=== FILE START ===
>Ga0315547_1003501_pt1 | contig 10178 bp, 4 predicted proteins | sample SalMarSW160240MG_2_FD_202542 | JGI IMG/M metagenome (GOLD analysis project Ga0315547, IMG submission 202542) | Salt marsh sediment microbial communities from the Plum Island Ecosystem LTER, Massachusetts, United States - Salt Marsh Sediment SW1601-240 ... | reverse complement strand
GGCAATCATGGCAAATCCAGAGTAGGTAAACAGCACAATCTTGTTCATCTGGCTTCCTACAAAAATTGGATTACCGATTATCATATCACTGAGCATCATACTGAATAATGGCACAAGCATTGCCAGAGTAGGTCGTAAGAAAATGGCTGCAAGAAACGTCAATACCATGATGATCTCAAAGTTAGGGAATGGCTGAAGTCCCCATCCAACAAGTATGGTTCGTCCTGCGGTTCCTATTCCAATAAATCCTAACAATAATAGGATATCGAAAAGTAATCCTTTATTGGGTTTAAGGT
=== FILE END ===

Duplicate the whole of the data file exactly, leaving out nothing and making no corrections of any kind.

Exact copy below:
>Ga0315547_1003501_pt1 | contig 10178 bp, 4 predicted proteins | sample SalMarSW160240MG_2_FD_202542 | JGI IMG/M metagenome (GOLD analysis project Ga0315547, IMG submission 202542) | Salt marsh sediment microbial communities from the Plum Island Ecosystem LTER, Massachusetts, United States - Salt Marsh Sediment SW1601-240 ... | reverse complement strand
GGCAATCATGGCAAATCCAGAGTAGGTAAACAGCACAATCTTGTTCATCTGGCTTCCTACAAAAATTGGATTACCGATTATCATATCACTGAGCATCATACTGAATAATGGCACAAGCATTGCCAGAGTAGGTCGTAAGAAAATGGCTGCAAGAAACGTCAATACCATGATGATCTCAAAGTTAGGGAATGGCTGAAGTCCCCATCCAACAAGTATGGTTCGTCCTGCGGTTCCTATTCCAATAAATCCTAACAATAATAGGATATCGAAAAGTAATCCTTTATTGGGTTTAAGGT